Yet Palestinians are by no means the only Arabs viewed by the Assads as expendable subordinates to the Syrian empire. The Syrian occupation of Lebanon lasted seven years longer than the Israeli one, and brought with it not only the daily humiliations of a foreign military presence but a choking apparatus of fascism and intimidation. Bashar sustained this near-annexation of the country (whose legitimacy as a sovereign entity has always been rejected by the Syrian right wing) until as recently as 2005, when over a million Lebanese took to the streets to protest the assassination of their Prime Minister, Rafiq Hariri, in which Syrian involvement of some kind was and still is almost universally suspected. And in many ways, the consequent Syrian withdrawal (which was accompanied by the equally ‘mysterious’ assassinations of renowned critics of the Assad regime such as the Syrian-Palestinian-Lebanese intellectual, and genuine Arabist, Samir Kassir) was an occurrence in name only. Lebanon’s conspicuous abstention last year in a Security Council resolution condemning Assad’s violence against protestors, as well as its voting against an Arab League decision to suspend Syria’s membership in the organisation, led the Beirut-based journalist Hanin Ghaddar to write that “Now we can officially say that Syria has two governments, the one in Damascus and the one in Beirut” (disclosure: I am soon to become a colleague of Ghaddar’s at NOW Lebanon, of which she is the managing editor). And even if the mukhabarrat, or secret police, have formally left, the streets of Beirut’s bohemian Hamra district are patrolled around the clock by the shabiha, or ‘ghosts’, of the Syrian Social Nationalist Party, an oafish satellite of the Assad regime that takes criticism of its leader extremely poorly, as these protesters discovered last August (and as Christopher Hitchens did in a different way in 2009). As well as a self-evident threat to Lebanese Arabs, this Damascus client is also anti-Arabist in the technical sense: at the time of its founding in the 1930s by the Syrian ultra-nationalist Antun Sa’adeh, the SSNP was a determined opponent of pan-Arabism on the sub-Hitlerite grounds that the Syrian “race” is not Arabic!3 Zionists, Islamists, tenth-rate racists – with whom else has Assad collaborated in his treason against the Arab nation?

Jihadists, as it turns out. Knowing as all imperialists do that in order to rule one must first divide, and fearful above all of the emergence of a democratic Iraq (what kind of precedent would that set?), when the American-led coalition overthrew Saddam Hussein in 2003, Assad was content to grant the use of his lengthy border with his eastern neighbour to the Bin Ladenists of what became known as Al-Qaeda in Iraq (AQI). According to Time’s Nicholas Blanford, “analysis of al-Qaeda documents seized by American troops in Sinjar in northern Iraq [in 2006] suggested that 90% of foreign fighters entering Iraq came from Syria”. This was of course being done in the full knowledge that his ally in Tehran was financing the other side of the civil war (the Shia ranks of Muqtada al-Sadr’s ‘Mehdi Army’) on the Kissingerian principle that neither party should be permitted to win. In so doing, the great pan-Arabist contributed far more than Bush or Blair ever did to the appalling Iraqi civilian death toll (if it should turn out that it was indeed al-Qaeda behind the recent suicide bombings in Damascus, as the regime claims, it would only be an instance of the famous causal relation between reaping and sowing).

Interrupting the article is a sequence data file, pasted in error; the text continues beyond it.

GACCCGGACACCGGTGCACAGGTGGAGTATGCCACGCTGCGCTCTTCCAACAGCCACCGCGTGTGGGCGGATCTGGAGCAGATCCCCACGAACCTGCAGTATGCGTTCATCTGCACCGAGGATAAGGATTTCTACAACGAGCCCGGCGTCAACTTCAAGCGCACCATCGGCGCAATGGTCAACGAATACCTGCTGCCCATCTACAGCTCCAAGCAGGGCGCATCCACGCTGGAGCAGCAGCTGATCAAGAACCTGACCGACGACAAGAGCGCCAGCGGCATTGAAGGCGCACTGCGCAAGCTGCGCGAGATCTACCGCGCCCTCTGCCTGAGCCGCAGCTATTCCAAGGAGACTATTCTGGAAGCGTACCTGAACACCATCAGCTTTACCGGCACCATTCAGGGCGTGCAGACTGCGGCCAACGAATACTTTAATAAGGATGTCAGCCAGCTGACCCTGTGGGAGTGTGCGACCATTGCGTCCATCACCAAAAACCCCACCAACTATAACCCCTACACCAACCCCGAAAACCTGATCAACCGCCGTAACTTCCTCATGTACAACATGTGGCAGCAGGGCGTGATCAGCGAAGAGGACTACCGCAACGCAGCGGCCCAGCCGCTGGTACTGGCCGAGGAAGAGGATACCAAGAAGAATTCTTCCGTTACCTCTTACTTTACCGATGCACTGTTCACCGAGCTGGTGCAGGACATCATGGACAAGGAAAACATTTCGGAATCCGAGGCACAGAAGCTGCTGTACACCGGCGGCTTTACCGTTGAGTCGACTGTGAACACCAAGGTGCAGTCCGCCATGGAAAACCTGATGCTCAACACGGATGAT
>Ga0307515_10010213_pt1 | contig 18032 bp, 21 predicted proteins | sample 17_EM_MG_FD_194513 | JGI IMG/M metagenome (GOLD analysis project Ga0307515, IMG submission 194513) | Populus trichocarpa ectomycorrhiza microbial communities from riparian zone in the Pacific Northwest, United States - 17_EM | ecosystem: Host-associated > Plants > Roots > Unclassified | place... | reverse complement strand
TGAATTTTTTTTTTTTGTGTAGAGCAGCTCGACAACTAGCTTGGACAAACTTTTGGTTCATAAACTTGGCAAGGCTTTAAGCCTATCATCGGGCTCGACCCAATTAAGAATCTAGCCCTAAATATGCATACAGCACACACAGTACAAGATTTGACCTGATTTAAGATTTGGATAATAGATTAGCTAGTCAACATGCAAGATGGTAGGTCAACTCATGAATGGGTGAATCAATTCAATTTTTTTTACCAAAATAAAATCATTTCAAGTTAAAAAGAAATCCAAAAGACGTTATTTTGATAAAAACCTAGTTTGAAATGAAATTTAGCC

Yet, as events since 2011 have made plainer than ever, to no Arab people is Assad a greater enemy than to the Syrians themselves. Of course, we didn’t need the ‘Arab Spring’ to tell us this – take the following description of the country by Kassir in 2004:

Suffocated for forty years under a dictatorship that, although less bloodthirsty than Iraq’s, has still brutally run it into the ground, systematically bled dry by powerful mafias, and weakened by a culture of fear, Syria is now in a position almost without equivalent in the Arab world – apart perhaps from Libya, although it doesn’t have Libya’s oil – in that it combines the corruption of the former Soviet republics with a Chinese-style closed police state.4

To this abysmal record we can now add the slaughter of well over 5,000 Syrian men, women and children (and counting). What else needs to be said, other than to ask how a mass-murderer of Arabs dares to pose as the bastion and beau idéal of the Arab cause?

If Arabs are ever to ‘unite’ in any meaningful way, it will take a radical political and ideological re-think. The ‘unity’ and ‘liberty’ of the old Ba’athist slogans will not be found in the junk race theories of ethnic chauvinists; nor the petty sectarianisms of mediaeval mythologies; nor indeed the corruption and stagnation of self-interested dictators, monarchs and tribal chieftains. If the ‘Arab Spring’ is able to achieve any approximation of its promise of emancipation, it will not be by emulating but by categorically rejecting the example of Bashar al-Assad.

1 Bregman, A., El-Tahri, J., The Fifty Years War: Israel and the Arabs (1998), pp. 38, 69
2 Ibid., pp. 256-272
3 Kassir, S., Beirut (2010 edition, first published 2003 in French), p. 486
4 Kassir, S., Being Arab (2006 edition, first published 2004 in French), p. 20